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College Sports, Division I

NCAA Enforcement Review: University of Tennessee

On November 16, 2012, the NCAA Division I Committee on Infractions determined a former University of Tennessee assistant football coach knowingly worked with a booster to provide impermissible travel and lodging to a prospective student-athlete. The Committee also cited the former assistant coach with unethical conduct.

Specifically, during the spring of 2009, the former assistant coach developed a relationship with a booster because the football program subscribed to the booster’s scouting service. When the former assistant coach became aware of the booster’s relationship with a prospective student-athlete, the former assistant coach began discussing the prospect’s interest in visiting and attending the university.  According to the report, “with the understanding that the former assistant coach would reimburse him, the booster then purchased airline tickets for the prospect and his mother to travel to the university for an unofficial visit. Once in Knoxville, the former assistant coach also provided impermissible travel and lodging to the prospect and his mother.” Additionally, the former assistant coach acted unethically by failing to disclose his involvement in the visit during earlier interviews with the NCAA enforcement staff and the university.

Because the additional impermissible recruiting activity had not yet been discovered and presented to the committee in the earlier case, the committee notes it did not have a complete picture regarding the violations that were occurring in the football program at that time. The university is not considered a repeat violator because the infractions occurred prior to the previous committee decision.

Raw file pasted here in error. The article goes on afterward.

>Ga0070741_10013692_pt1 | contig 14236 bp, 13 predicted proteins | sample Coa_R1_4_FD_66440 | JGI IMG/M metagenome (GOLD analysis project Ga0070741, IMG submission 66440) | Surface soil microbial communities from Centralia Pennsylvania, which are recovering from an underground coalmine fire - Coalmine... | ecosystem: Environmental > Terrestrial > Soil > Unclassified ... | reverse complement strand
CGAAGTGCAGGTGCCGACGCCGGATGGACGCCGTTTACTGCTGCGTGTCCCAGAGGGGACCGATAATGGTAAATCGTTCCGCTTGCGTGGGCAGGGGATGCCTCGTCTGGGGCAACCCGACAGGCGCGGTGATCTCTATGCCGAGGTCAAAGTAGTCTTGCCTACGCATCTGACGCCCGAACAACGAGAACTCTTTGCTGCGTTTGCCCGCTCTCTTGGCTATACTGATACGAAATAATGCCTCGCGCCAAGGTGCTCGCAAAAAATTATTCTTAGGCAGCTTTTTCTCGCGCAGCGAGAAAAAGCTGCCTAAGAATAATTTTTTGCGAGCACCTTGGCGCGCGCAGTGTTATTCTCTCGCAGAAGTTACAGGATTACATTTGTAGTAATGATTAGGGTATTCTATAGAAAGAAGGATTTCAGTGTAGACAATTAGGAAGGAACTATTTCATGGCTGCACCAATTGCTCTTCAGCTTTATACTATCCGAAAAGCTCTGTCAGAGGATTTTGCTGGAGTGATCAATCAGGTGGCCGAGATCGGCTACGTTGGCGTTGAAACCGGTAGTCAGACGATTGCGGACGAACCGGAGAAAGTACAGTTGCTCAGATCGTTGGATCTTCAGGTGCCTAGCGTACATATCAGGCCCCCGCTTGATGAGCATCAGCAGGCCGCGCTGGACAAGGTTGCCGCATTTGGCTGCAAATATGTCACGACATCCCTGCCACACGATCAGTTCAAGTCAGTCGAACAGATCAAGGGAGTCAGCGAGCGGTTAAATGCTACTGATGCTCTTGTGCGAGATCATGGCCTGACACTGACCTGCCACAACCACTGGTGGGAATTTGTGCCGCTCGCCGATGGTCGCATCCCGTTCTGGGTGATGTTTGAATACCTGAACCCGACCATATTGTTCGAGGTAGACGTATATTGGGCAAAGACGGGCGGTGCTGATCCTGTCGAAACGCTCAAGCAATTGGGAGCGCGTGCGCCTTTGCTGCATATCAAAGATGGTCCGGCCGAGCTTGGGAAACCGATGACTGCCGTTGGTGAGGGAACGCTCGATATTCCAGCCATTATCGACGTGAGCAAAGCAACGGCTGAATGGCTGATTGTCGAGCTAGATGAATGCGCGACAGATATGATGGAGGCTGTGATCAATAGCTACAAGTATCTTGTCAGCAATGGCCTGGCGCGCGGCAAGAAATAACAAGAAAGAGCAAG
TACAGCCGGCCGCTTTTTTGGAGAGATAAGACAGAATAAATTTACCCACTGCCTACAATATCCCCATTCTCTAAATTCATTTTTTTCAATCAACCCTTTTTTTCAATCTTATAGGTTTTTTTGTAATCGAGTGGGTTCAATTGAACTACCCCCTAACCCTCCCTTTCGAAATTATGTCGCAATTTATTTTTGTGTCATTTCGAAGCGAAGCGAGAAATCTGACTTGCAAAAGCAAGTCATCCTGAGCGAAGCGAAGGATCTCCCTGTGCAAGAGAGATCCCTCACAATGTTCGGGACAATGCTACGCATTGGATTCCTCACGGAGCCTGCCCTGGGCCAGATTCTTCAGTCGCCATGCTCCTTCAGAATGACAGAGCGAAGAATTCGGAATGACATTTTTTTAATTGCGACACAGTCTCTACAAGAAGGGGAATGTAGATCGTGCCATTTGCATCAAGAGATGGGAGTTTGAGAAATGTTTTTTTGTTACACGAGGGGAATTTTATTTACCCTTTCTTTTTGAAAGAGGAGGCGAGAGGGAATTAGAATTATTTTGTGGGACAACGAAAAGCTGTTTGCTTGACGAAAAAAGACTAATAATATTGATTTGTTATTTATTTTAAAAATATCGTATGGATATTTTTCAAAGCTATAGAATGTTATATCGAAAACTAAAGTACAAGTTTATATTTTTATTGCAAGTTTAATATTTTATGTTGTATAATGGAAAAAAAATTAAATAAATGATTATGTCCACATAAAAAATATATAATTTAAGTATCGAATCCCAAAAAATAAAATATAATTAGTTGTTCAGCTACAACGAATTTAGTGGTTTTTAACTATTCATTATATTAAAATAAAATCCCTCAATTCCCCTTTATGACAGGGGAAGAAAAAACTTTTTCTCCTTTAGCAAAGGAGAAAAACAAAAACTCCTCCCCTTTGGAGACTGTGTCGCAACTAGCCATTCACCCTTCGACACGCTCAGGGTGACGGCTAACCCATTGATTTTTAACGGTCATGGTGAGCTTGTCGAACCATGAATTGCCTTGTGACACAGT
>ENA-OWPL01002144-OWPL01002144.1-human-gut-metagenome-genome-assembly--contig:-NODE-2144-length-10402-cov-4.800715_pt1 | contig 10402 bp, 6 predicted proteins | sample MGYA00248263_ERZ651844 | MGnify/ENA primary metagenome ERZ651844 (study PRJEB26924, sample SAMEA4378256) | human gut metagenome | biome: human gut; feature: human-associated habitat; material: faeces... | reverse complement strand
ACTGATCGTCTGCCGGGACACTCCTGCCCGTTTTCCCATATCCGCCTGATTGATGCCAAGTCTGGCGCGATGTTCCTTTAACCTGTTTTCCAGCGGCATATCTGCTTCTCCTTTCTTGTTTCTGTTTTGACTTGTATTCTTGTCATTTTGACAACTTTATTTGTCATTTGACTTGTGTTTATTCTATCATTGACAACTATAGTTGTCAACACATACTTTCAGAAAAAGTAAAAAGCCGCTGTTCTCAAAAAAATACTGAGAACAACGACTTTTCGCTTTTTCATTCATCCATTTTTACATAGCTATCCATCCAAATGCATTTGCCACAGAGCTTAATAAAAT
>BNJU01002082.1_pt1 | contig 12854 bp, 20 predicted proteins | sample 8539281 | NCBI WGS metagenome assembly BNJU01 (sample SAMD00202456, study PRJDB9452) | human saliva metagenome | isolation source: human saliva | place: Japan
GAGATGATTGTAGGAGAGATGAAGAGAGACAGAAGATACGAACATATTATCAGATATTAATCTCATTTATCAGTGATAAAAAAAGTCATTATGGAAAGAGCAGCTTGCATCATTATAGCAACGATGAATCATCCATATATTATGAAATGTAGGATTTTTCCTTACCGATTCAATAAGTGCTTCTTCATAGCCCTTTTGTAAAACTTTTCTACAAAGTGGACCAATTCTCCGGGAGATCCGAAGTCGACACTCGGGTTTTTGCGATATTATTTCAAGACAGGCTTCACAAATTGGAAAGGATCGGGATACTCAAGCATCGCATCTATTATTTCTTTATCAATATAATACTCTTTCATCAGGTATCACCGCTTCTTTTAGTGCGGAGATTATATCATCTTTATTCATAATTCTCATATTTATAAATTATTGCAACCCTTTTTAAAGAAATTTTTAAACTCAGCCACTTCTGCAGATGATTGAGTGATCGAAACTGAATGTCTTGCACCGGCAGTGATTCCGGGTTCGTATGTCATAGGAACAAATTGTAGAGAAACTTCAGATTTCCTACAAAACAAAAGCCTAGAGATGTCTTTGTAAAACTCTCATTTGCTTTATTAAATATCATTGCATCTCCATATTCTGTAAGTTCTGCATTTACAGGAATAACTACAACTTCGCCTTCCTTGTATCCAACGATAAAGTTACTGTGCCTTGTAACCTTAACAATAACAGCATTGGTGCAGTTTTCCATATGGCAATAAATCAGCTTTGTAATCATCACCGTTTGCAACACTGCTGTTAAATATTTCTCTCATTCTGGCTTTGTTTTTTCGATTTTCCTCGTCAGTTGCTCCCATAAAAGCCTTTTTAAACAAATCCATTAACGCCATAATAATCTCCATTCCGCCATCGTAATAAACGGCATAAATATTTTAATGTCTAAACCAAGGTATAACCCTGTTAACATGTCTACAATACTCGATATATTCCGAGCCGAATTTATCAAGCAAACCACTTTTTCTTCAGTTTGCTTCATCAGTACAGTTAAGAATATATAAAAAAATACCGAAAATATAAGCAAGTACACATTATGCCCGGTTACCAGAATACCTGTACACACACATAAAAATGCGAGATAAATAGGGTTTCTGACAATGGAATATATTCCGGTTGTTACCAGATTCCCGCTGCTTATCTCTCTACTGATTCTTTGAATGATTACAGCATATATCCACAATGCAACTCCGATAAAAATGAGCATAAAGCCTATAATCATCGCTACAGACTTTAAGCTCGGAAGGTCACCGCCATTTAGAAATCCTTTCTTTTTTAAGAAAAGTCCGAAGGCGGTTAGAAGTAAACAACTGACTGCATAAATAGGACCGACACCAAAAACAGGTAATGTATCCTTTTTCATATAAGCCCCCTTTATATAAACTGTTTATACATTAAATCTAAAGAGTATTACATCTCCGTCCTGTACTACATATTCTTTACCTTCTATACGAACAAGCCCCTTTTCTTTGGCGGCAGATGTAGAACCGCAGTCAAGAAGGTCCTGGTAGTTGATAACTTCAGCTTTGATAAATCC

The institutional penalties in this case included: (1) public reprimand and censure; (2) a two-year extension of the probation period imposed in the August 2011 report from August 24, 2013 through August 23, 2015; (3) a three-year show-cause order for the former assistant coach; (4) limiting the football program to 46 official visits for the 2012-13 academic year and a reduction in recruiting evaluation days by four for the spring 2012 period; and (5) preventing complimentary tickets from being provided to visiting prospective student-athletes for the first two conference games of the 2013 season.

Takeaway: In light of this case, the Buckner Law Firm  recommends institutions athletics compliance offices enhance recruiting monitoring and unofficial visit reporting procedures for all athletics teams. Additionally, institutions should implement specific rules-education programming regarding the use of recruiting services by the institution’s athletics teams.

The full report can be found here.

 

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About Justin P. Sievert, Esquire

Bar Admissions (North Carolina, Florida and Tennessee) Practice Area (College Sports Law)

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